
Is it clinically significant?
Expressing results
Five years treatment with:
Intervention A
reduces cardiac events by 34%
Intervention B
causes an absolute reduction of cardiac
events of 1.4%
Intervention C
increases the rate of event free patients from
95.9% to 97.3%
Intervention D
71 patients need to be treated to avoid one
cardiac event
Intervention E
reduces cardiac events by 34% with a 6%
relative increase in mortality
(Lancet 1994; 343: 1209-1211)
Quantifying benefit
OUTCOME
Yes
No
Control intervention
a
b
Experimental intervention
c
d
Quantifying benefit
Relative risk reduction – RRR= CER – EER
CER
[a/a+b – c/c+d]
[ a/a+b]
Absolute risk reduction – ARR= CER – EER a/a+b – c/c+d
Number needed to treat – NNT
=
_1_
ARR
Relative risk – RR
=
EER
CER
Odds ratio – OR = odds of event in intervention group
odds of event in control group
c/c+d
a/a+b
c/d
a/b
RCT example - 4S study

Stable angina or myocardial infarction more than 6
months previously

Serum cholesterol > 6.2mmol/l

Excluded patients with arrhythmia's and heart failure

All patients given 8 weeks of dietary therapy

If cholesterol still raised (>5.5) randomised to receive
simvastatin (20mg > 40mg) or placebo

Outcome death or myocardial infarction (length of
treatment 5.4 years ) were the outcomes
Example – the 4S study
OUTCOME
Dead
Alive
Control group (placebo) n = 2223
256
1967
Experimental group (simvastatin) n = 2221
182
2039
Control event rate
= 256 =
2223
0.115 (11.5%)
Control odds of event
= 256 =
1967
0.130
Experimental event rate
= 182 =
2221
0.082 (8.2%)
Experimental odds of event
= 182 =
2039
0.089
Example – the 4S study
Relative risk reduction
RRR
CER – EER
CER
= 0.115 – 0.082 = 0.29 (29%)
0.115
Absolute risk reduction
ARR
CER – EER
= 0.115 – 0.082 = 0.033 (3.3%)
Number needed to treat
NNT
_1_
ARR
=
_1_
0.033
=
30.1
Relative risk
RR
EER
CER
=
0.082
0.115
=
0.71
Odds ratio =
OR
odds of event in experimental group
odds of event in control group
= 0.089 =
0.130
0.69
Workshop –revision

Assuming a treatment is beneficial and you
are trying to prevent an unpleasant endpoint.
Outline what type of values you would expect
for the following measures of efficacy:


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Relative risk reduction
Relative risk
Odds ratio
Absolute risk reduction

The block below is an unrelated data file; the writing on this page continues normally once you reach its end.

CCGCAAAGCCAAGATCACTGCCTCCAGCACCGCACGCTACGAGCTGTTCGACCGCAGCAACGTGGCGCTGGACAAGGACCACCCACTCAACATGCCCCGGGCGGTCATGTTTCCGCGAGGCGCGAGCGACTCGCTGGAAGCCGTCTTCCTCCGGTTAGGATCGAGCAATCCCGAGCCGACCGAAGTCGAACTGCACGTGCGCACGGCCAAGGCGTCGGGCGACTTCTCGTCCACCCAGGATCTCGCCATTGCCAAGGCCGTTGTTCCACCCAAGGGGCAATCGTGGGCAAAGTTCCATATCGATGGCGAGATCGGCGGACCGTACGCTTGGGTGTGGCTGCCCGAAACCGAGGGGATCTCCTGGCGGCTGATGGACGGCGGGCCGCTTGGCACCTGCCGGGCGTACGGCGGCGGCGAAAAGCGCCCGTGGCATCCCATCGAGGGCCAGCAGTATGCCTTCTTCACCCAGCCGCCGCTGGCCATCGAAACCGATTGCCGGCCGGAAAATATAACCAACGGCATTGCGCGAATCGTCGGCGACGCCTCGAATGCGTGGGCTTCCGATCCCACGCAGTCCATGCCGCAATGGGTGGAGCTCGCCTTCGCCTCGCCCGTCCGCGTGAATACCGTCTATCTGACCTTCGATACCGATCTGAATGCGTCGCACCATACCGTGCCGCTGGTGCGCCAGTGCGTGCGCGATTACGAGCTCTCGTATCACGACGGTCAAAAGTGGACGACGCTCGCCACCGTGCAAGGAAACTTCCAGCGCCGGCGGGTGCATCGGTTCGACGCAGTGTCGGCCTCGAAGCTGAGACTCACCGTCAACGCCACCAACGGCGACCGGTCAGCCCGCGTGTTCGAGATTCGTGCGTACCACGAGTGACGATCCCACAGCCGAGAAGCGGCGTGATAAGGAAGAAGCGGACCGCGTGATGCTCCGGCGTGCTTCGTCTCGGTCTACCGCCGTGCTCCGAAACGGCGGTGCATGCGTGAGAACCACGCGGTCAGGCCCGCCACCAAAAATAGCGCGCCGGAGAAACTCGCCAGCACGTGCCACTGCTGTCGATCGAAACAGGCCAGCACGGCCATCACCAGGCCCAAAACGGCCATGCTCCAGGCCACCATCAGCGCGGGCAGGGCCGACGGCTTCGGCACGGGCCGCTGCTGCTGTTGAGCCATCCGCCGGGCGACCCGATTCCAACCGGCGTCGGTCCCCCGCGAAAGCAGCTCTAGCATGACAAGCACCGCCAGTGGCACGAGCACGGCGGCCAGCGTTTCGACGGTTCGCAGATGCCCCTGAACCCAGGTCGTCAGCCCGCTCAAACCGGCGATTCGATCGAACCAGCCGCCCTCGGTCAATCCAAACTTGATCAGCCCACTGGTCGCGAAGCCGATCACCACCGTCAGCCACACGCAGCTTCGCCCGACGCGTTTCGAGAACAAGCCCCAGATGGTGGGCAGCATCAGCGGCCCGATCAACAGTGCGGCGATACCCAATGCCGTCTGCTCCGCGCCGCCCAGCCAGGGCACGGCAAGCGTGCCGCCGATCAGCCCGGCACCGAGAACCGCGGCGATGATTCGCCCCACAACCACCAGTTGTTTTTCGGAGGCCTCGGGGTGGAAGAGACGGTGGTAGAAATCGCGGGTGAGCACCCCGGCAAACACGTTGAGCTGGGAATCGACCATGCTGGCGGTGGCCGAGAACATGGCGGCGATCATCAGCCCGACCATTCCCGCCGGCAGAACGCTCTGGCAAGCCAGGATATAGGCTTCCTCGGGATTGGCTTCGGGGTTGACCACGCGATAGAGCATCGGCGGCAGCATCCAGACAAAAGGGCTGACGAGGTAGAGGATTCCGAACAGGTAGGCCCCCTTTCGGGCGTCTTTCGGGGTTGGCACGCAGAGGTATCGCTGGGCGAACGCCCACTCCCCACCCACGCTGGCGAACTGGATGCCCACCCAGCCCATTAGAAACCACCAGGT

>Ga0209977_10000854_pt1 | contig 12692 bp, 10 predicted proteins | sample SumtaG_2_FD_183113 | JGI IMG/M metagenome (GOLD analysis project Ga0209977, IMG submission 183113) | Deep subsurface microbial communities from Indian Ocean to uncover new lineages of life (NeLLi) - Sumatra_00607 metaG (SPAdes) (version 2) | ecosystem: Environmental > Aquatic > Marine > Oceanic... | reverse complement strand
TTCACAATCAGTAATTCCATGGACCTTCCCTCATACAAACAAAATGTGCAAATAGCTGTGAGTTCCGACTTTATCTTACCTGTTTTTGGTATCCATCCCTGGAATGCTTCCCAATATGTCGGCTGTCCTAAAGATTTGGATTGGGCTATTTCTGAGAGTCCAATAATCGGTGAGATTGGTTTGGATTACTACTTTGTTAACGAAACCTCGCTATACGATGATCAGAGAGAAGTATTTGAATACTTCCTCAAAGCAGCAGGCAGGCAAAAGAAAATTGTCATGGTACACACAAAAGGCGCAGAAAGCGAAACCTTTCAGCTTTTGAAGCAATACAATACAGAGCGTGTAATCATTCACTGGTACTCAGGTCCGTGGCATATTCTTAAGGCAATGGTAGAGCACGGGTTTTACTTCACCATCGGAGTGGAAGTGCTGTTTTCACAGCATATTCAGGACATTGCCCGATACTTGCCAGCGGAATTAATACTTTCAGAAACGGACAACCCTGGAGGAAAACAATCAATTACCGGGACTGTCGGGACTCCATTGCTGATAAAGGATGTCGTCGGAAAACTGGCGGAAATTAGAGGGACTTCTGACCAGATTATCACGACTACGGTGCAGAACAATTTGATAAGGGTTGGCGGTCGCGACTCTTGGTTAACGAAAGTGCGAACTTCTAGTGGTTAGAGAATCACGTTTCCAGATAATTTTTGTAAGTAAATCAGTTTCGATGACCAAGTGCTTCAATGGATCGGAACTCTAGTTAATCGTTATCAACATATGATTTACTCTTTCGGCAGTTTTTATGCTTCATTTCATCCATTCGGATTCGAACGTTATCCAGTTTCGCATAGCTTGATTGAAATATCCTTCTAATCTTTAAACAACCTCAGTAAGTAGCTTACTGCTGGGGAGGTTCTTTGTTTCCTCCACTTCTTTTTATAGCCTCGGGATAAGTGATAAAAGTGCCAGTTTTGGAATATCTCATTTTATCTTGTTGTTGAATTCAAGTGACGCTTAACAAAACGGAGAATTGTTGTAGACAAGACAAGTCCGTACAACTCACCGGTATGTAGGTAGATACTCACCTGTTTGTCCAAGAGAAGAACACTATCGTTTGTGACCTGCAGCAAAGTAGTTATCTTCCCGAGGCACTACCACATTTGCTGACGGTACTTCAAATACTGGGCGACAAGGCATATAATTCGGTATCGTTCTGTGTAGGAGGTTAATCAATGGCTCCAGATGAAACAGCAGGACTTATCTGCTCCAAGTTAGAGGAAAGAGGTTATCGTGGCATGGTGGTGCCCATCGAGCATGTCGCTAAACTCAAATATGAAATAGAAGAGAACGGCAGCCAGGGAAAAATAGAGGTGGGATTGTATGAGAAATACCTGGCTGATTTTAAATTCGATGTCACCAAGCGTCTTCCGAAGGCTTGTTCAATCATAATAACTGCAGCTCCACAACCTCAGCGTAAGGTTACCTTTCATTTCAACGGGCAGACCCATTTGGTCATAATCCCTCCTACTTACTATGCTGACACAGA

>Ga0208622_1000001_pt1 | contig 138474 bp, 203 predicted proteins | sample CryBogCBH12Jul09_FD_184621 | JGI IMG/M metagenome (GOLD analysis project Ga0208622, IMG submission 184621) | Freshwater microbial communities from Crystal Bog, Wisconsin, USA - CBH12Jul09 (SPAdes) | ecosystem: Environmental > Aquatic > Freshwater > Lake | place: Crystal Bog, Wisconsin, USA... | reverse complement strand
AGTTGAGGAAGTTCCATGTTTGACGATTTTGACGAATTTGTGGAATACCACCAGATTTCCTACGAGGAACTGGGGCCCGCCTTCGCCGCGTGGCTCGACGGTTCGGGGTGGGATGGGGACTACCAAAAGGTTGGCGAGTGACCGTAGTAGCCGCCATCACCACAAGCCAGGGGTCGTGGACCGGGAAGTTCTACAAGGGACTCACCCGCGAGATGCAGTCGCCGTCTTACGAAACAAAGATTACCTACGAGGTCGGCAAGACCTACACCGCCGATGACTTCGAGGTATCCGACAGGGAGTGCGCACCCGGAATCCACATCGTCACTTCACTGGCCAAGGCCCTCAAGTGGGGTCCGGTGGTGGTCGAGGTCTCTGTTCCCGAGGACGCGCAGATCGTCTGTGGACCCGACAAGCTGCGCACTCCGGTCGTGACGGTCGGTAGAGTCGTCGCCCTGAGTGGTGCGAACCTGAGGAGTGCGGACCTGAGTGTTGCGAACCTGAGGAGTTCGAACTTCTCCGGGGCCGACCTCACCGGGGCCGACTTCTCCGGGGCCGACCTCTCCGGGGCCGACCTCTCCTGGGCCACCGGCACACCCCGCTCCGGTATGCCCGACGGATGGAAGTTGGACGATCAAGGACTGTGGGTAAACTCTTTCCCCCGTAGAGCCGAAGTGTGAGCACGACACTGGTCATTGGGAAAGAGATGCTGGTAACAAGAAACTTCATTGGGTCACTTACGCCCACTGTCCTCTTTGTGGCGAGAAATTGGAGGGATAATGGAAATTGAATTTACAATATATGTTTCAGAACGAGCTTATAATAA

NNT
NNT EXAMPLES
Intervention
Outcome
NNT
Streptokinase + aspririn v.
placebo (ISIS 2)
tPA v. streptokinase
(GUSTO trial)
Simvastatin v. placebo in IHD
(4S study)
Treating hypertension in the
over-60s
Aspirin v. placebo in healthy
adults
prevent 1 death
at 5 weeks
save 1 life with
tPA usage
prevent 1
event in 5y
prevent 1 event
in 5y
prevent MI or
death in 1 year
20
100
15
18
500
How precise are the
results?


Limitations of the p-value- what does it
tell you?
Use of confidence intervals
•
•
•
What are confidence intervals?
What does upper and lower limits tell you?
Would your decision about whether to use
this treatment be the same at the upper and
lower confidence intervals?
How precise are the results?


CHANCE - p = 1 in 20 (0.05).
 > 1 in 20 (0.051) = not significant
 < 1 in 20 (0.049) = statistically significant
CONFIDENCE INTERVALS
 the range of values between which we could be
95% confidant that this result would lie if this trial
was carried out 100 times (taken as result for
general population)
Confidence Intervalhow to calculate in some
circumstances
The range of values which includes the true
population value 95% of the time
e.g. Confidence interval around ARR =
+/- 1.96
CER x (1 - CER)
N Control group
+
__EER x (1 - EER)__
N Experimental group
Can the results be applied to
the local population?

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Look at inclusion and exclusion criteriaare they similar
Are there differences which make this trial
irrelevant?
Be pragmatic!!
Were all the clinically important
outcomes considered?


Consider outcomes reported from a range of
perspectives- individual, family/ carers, policy
maker, healthcare professional, wider
community
Reports tend to concentrate on efficacy at the
expense of harms and quality of life measures
(participants and carers?)
Should policy or practice change
as a result of the evidence
contained in this trial?

Are the likely benefits worth the potential harms
and costs?

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Have you got all the data you need to make this
assessment
Can you access any missing data you need
How does this intervention compare with other